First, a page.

This well is situated in a valley near a farm called "Chapel," close to Camelford. It is, or was, visited by sufferers from in-


[Illustration: St. Breward's Well.]

flamed eyes and other complaints. As an offering, the sufferer threw in a pin, or small coin, to the saint.--Western Antiquary, 37.


In former days "Our Lady of Nantswell," in St. Colan's parish, near St. Columb Major, was resorted to by men, women, and children, to foreknow of the Lady of the Well, on Palm Sunday, what should befall them that year. These pilgrims bore a palm cross in one hand and an offering in the other. The offering fell to the priest's share: the cross was thrown into the well, and if it [32] swam was regarded as an omen that the person who threw it would outlive the year; if, however, it sank, a shortly ensuing death was foreboded.


On the 1st of May, a species of festivity, Hitchins tells us, was observed in his time at Padstow: called the Hobby-horse, from the figure of a horse being carried through the streets. Men, women, and children flocked round it, when they proceeded to a place called Traitor Pool, about a quarter of a mile distant, in which the hobby-horse was always supposed to drink. The head, after being dipped into the water, was instantly taken out, and the mud and water were sprinkled on the spectators, to the no small diversion of all. On returning home a particular song was sung, which was supposed to commemorate the event that gave the hobby-horse birth. According to tradition the French once upon a time effected a landing at a small cove in the vicinity, but seeing at a distance a number of women dressed in red cloaks, whom they mistook for soldiers, they fled to their ships and put to sea. The day generally ended in riot and dissipation.


The well is about a quarter of a mile from Grade Church, rudely built of granite. Its water is used for all baptisms in the church. St. Rumon is believed to have come as a missionary from Ireland in the ninth or tenth century, and to have dwelt in a

[Illustration: St. Ruan's Well.]

wood near Grade Church and the Lizard Point, having a cell and chapel, and regardless of the wild beasts which then roamed there. His name excited such reverence, that his remains were removed to Tavistock Abbey.


[Illustration:  Cardinam Holy Well, view and plan]

Cardinham, near Bodmin, has near the church its sacred well the corner of a walled space about 80 feet by 42 feet; the [34] water runs out into the road. The well (A) is walled in and roofed over, and has an oratory (B) adjoining it, 14 feet by 8 feet.--E. Ashworth, "Holy Wells," paper on, p. 145.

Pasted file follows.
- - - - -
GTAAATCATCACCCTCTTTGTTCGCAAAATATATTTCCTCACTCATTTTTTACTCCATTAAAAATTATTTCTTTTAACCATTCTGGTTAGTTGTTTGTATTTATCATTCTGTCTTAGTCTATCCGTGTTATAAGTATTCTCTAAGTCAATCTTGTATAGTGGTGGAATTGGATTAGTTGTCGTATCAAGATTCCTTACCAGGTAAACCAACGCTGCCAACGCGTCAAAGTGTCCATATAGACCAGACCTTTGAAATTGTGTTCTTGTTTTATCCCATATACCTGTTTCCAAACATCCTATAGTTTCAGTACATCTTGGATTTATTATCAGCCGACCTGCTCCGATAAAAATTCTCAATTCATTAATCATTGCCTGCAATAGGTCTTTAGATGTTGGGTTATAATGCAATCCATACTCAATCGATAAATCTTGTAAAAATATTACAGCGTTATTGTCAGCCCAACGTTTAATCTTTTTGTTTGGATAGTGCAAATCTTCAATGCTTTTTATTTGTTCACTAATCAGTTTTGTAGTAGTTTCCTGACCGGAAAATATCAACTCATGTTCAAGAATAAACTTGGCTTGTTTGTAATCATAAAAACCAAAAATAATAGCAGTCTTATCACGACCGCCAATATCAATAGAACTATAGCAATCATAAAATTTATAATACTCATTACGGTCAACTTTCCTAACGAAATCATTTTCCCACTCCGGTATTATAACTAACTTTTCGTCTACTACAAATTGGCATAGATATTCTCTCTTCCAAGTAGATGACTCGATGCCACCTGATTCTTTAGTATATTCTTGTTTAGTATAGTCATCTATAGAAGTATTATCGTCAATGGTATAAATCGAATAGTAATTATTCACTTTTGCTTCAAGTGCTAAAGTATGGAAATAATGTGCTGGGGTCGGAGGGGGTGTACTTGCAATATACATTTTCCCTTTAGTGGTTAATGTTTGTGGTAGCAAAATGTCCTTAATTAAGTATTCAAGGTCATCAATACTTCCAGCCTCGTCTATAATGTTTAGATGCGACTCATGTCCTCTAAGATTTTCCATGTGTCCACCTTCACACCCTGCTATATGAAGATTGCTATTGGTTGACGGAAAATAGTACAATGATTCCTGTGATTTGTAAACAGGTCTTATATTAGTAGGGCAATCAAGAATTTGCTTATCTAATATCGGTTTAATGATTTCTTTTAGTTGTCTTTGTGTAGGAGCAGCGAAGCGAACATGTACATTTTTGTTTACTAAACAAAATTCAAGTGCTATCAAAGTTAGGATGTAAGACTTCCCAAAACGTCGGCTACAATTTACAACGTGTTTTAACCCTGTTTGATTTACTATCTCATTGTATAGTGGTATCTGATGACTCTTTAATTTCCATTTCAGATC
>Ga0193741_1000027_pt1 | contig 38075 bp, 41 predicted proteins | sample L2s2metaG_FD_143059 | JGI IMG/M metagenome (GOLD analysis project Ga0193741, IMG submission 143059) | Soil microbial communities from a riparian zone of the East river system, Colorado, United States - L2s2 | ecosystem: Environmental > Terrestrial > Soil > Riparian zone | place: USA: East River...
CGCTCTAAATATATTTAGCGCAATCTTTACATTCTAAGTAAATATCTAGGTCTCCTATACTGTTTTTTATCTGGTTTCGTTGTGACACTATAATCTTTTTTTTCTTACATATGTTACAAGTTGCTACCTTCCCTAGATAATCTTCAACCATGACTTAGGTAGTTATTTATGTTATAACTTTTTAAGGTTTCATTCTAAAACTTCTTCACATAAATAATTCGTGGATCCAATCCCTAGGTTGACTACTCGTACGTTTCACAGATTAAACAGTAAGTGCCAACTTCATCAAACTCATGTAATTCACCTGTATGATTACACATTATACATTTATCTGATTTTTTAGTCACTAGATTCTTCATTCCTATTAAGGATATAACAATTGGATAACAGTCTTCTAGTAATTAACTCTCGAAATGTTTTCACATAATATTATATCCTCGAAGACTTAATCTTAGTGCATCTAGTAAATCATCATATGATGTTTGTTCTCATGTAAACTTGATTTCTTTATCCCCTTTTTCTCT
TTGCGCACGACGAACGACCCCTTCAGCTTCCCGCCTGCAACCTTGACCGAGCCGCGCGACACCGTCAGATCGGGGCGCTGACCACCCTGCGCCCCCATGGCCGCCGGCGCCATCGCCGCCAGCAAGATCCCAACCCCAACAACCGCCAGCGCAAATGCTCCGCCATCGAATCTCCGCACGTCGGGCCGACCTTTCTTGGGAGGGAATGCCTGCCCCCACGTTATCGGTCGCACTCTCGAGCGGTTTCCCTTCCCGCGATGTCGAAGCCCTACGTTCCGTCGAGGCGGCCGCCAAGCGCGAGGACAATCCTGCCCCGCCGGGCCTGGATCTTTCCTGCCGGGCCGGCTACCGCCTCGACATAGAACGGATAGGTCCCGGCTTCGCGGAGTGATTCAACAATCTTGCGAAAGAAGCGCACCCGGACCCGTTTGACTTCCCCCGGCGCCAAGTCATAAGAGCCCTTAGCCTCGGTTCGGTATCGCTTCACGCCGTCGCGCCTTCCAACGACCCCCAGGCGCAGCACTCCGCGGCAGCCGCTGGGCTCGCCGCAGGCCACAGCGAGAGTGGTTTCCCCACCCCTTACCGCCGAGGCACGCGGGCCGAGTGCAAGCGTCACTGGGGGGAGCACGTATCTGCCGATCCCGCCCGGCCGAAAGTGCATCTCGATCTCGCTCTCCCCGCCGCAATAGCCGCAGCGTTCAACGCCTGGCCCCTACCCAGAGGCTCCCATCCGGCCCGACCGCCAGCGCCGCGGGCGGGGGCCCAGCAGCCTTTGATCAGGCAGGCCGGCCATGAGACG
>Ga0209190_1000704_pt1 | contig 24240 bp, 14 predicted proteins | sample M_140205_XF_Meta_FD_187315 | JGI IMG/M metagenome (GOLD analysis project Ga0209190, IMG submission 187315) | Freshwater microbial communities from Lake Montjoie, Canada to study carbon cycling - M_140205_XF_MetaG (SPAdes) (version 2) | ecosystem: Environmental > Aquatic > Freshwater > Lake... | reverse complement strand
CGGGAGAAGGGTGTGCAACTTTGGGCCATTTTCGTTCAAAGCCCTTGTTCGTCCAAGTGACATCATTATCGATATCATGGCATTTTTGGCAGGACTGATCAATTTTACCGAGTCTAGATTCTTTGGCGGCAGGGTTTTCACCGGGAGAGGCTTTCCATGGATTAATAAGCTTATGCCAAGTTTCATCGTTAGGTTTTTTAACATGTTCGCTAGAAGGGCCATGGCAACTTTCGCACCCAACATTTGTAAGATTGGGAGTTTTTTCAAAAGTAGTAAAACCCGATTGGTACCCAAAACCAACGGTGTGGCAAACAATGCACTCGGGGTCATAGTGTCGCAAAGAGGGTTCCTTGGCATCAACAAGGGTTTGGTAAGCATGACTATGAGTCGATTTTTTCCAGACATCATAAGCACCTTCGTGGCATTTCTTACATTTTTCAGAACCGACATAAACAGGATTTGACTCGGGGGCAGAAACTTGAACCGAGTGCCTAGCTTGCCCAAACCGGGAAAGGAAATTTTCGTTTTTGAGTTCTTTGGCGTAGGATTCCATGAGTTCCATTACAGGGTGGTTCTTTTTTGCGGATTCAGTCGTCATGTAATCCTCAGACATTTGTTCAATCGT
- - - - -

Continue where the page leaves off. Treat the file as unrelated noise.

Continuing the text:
This well is in the parish of Ludgvan. It was sacred before the saints.--Polwhele's History of Cornwall.


In this parish (St. Cuthbert) is that famous and well-known spring of water, called Holy Well, so named, the inhabitants say, for that the virtues of this water were first discovered on All Hallow's Day. The same stands in a dark cavern of the sea cliff rocks, beneath full sea-mark on spring tides. The virtues of the waters are, if taken inward, a notable vomit, or as a purgent. If applied outward, it presently strikes in, or dries up, all itch, scurf, dandriff, and such-like distempers in men or women. Numbers of persons in summer season frequent this place and waters from countries far distant. It is a petrifying well.--Ibid., 53.


There is a hollow in the rock on the coast south of Creek which at high-tide is always filled by the salt water, but at low-tide the water is always fresh; it is said to have the power of curing diseases. The dropping water forms a stalagmite.--Ibid., I47n.


The chapel of this well is in the grounds of Mount Edgecumbe. It is a ruined cell, 6 feet by 41 feet. It had an arched roof, with a central rib, part of which remains; opposite the doorway is a niche. The water now supplies a cattle trough.--Ashford, 147.


There is a spring in St. Minver, near Wadebridge, still in some repute for curing disorders of the eye.--Ibid., 147.


[Illustration: Jesus Well at St. Minver.]

Here also is a well, or spring, known as JESUS WELL, to which children suffering from the whooping-cough are brought.--Ibid. 147.


In the village is a little baptistry, with a granite roof and sides.

[Illustration: Luxulion]


Between Duloe and the village of Sand-place, on the canal, is a celebrated spring sacred to St. Cuby--believed to be St. Cuthbert--and commonly called St. Kilby's.


[Illustration:  Well of St. Cranhocus. Cranstock.]


There is a well here, an illustration of which is given below.

[Illustration: Well in the court of Rialton Priory (with niche at back of the well).]



Near to Chapel Comb, Maclean tells us, is St. Agnes' Well, about which miraculous stories are told [Parochial History of Cornwall, p. 8]; but what these stories were, or where they are to be found, is not stated.

[Illustration: St. Dominick's Well.]


This well is situated between Chapel Farm and the Tamar.--Ashford, 147.



Gilbert mentions this well at the west of Cranstock, near the ruins of a college, buried by the blown sand from Grannel Creek.